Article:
REO-to-Rental - Good News for Investors - Understanding the Rental Yield Ratios and Other Important Economic Factors

by 06 Jun 2012

Home Value Forecast's Lessons from the Data explores how investors can make good returns renting properties until the market recovers

WALTHAM, Mass., June 6, 2012 /PRNewswire/ -- Pro Teck Valuation Services' (HVF) explores how to assess expected returns on Real Estate Owned (REOs) single family homes as rental properties.  In HVF's recently released Lessons from the Data, the authors examine the ratio of rent to home price values and other economic factors as valuable tools for an investment decision.  The rent-to-value ratio, also known as the "rental yield" is 12 months of rent divided by the home price. 

"With the emergence of the REO-to-Rental programs, investors must determine geographically where to find rental properties with acceptable rental yields as well as longer term price appreciation.  Looking at the Rent-to-Value ratio is a good first step in any due diligence," said Tom O'Grady, CEO of Pro Teck Valuation Services.

This month's Lessons from the Data evaluate the drivers and the variability of rental yields among different markets.  Some of the factors that lead to variations include: housing supply elasticity, lingering subprime effects, and risks correlated with the current rental yield.  

The authors demonstrate each of these factors with rental yield "heat map" examples in New York, Las Vegas, Atlanta, and San Francisco. 

The data suggests that the highest current yields are in elastic markets, such as Las Vegas, where the ease of adding new housing keeps home prices low and rental yields close to 14 percent.  However, in some metropolitan areas, such as New York, there are rather low yields (from below 2 to 7.9 percent) in many neighborhoods due to already constrained housing markets.  In Atlanta, the authors observe that there is a mix of high and low rental yields.  In some neighborhoods (generally southern Atlanta where prices have been held down by a higher ratio of distressed sales) the rental yields are quite high – up to 14 percent.  The higher current yields are correlated with the degree of subprime lending and high loan-to-value mortgages in these markets.  But the rental yields are as low as 0 to 1 percent to the north of the city where distressed sales are not as common.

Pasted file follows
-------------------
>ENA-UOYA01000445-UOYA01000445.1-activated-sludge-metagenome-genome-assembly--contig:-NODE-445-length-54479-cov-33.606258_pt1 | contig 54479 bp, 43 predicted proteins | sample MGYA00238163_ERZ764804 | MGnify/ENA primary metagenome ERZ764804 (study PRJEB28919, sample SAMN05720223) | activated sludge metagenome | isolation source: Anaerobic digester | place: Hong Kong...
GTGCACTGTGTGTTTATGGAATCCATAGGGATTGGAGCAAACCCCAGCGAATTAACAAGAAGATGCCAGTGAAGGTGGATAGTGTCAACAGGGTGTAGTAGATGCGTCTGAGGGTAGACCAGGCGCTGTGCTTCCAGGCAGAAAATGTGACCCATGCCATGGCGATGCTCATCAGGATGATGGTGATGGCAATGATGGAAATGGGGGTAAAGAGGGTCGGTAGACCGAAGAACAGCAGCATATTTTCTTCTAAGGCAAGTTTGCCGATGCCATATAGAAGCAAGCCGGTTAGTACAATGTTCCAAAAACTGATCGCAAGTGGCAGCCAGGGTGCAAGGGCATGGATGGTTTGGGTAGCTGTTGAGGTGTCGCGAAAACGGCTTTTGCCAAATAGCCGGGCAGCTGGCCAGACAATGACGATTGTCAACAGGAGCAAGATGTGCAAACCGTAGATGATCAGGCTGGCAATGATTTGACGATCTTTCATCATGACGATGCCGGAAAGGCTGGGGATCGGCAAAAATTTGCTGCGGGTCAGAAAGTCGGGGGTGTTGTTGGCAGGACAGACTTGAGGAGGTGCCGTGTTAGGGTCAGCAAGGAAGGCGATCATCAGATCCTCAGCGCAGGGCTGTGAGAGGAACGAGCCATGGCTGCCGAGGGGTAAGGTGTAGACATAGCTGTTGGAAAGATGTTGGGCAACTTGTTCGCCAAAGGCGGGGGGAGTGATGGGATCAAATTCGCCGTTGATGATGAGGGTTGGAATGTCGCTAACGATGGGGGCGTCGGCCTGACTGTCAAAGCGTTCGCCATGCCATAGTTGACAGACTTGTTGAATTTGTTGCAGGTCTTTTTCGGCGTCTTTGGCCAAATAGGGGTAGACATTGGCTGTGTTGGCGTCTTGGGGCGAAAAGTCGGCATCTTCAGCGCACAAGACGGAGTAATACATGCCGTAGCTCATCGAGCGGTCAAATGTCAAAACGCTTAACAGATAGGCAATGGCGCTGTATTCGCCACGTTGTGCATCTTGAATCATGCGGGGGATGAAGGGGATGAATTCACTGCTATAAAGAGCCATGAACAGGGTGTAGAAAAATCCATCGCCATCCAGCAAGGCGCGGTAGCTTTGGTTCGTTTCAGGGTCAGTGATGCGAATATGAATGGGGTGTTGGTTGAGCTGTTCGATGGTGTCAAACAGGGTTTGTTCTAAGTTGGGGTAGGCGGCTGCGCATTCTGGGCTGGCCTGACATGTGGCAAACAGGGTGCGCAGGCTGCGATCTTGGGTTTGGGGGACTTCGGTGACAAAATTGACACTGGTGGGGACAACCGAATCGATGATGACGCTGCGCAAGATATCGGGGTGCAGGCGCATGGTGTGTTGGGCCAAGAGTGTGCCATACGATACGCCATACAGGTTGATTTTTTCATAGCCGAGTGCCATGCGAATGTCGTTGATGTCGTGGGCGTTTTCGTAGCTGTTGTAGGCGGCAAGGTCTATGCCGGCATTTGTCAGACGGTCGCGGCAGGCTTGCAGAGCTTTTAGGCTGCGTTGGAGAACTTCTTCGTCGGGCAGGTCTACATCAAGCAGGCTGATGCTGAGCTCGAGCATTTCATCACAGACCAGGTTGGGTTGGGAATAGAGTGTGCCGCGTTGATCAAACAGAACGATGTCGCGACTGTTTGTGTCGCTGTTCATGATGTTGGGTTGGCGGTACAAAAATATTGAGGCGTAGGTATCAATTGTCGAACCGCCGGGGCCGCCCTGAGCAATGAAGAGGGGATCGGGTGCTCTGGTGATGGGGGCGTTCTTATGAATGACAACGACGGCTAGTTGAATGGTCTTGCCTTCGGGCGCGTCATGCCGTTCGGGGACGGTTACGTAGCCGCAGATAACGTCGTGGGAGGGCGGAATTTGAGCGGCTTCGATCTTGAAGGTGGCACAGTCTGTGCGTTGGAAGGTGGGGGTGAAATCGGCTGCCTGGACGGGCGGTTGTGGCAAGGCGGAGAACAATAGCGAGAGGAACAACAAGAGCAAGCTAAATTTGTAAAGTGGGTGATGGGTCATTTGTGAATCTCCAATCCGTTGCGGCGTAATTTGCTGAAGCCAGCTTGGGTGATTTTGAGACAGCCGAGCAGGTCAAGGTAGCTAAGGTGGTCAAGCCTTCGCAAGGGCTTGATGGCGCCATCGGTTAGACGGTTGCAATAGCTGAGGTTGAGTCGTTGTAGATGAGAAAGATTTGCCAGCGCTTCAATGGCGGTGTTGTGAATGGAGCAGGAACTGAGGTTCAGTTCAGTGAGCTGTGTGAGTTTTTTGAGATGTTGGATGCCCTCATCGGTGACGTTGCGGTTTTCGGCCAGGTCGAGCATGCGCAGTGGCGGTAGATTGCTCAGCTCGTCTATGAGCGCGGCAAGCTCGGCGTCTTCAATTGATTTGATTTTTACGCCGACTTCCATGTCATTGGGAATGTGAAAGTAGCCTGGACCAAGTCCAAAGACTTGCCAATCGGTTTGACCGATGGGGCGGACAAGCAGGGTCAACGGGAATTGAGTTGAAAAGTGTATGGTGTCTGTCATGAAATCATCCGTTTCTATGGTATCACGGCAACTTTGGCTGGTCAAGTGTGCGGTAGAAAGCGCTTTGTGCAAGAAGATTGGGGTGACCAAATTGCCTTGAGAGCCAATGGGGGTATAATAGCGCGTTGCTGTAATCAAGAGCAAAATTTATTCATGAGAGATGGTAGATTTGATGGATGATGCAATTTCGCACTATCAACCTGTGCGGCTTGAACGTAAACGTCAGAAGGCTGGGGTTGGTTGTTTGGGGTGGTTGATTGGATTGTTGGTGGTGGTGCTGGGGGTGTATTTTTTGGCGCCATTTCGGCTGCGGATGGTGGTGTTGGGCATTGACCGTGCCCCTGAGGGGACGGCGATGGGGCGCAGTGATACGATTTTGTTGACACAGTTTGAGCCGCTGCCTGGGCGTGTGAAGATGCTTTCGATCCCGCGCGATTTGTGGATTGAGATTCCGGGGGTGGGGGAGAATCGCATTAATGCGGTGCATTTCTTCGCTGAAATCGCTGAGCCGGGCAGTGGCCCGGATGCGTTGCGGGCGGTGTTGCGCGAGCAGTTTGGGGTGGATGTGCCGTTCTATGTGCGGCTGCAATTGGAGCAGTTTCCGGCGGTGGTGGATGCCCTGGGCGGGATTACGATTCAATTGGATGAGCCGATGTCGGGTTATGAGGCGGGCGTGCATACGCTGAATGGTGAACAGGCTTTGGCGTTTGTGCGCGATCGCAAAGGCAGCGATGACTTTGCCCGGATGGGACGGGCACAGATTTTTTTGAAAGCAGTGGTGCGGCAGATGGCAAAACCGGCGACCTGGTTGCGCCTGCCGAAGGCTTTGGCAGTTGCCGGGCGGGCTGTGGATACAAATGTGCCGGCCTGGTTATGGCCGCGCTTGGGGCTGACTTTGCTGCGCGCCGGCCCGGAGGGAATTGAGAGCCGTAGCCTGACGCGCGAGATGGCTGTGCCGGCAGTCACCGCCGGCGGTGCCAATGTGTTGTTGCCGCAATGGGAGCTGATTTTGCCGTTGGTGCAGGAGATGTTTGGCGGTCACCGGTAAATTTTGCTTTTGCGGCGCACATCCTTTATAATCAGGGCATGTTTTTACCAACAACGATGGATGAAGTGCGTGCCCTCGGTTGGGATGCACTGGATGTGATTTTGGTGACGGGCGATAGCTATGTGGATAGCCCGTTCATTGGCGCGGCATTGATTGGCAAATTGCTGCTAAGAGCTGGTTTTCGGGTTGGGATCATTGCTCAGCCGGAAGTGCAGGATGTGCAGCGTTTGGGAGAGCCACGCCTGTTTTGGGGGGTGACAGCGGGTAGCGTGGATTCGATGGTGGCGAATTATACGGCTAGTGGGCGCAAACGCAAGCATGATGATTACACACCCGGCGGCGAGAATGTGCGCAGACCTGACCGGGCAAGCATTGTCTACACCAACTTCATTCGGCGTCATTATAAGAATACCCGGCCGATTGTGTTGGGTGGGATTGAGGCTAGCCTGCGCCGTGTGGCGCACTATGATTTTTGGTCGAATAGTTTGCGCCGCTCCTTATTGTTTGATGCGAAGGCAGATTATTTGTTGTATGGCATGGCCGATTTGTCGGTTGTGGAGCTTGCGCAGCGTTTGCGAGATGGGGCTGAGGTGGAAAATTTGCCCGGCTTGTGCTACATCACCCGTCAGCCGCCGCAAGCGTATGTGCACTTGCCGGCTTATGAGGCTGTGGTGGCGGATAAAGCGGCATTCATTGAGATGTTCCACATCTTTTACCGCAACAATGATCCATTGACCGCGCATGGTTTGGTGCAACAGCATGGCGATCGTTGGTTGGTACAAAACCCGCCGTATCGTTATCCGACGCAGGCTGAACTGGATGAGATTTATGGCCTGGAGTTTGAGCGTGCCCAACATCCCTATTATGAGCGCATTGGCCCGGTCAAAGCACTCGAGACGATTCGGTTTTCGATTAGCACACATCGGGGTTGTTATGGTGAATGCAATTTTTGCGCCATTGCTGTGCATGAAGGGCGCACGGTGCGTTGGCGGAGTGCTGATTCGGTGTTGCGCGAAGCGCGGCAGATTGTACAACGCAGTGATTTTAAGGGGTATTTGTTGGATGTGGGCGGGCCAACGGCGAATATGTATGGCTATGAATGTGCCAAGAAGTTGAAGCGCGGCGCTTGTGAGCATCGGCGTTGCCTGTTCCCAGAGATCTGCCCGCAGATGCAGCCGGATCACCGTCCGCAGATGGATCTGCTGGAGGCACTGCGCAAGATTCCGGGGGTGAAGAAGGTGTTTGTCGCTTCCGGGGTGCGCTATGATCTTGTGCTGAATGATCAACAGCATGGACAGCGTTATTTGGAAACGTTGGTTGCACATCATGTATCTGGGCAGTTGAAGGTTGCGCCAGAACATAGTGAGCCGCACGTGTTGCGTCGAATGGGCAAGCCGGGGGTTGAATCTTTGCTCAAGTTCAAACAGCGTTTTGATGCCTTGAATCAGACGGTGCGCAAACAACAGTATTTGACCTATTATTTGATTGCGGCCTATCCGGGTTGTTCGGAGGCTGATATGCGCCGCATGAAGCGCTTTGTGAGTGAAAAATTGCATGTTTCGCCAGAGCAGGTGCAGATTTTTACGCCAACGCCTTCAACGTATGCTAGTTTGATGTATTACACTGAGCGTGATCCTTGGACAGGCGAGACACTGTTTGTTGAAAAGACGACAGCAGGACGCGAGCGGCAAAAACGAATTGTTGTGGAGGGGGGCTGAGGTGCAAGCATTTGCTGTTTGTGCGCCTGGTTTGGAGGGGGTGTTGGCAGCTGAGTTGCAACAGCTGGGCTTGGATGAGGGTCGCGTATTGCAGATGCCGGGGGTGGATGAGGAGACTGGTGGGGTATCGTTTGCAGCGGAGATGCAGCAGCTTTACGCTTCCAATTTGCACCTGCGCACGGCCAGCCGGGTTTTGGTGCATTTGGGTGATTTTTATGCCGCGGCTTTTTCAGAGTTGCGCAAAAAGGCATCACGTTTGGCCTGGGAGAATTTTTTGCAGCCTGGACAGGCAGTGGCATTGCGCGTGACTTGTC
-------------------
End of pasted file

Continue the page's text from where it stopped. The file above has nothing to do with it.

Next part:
In addition to rental yields, investors also are advised to look at fundamental drivers that indicate whether a home's value will appreciate.  Such factors include vacancy rates, rental rates, months of inventory on the market, price trends and amount of distressed sales in the area.  Longer term drivers of future home value appreciation include mortgage rates, household income and employment growth. 

"Other factors including the property's carrying costs (yearly cost for maintenance, insurance, taxes, etc.) and expected appreciation should be explored to gain a clearer picture of a property's income potential.  However, the rental yield by itself, like the classic earnings to price ratio, is not a guarantee for a successful investment. It is necessary to look carefully 'under the hood' at other considerations," added O'Grady.


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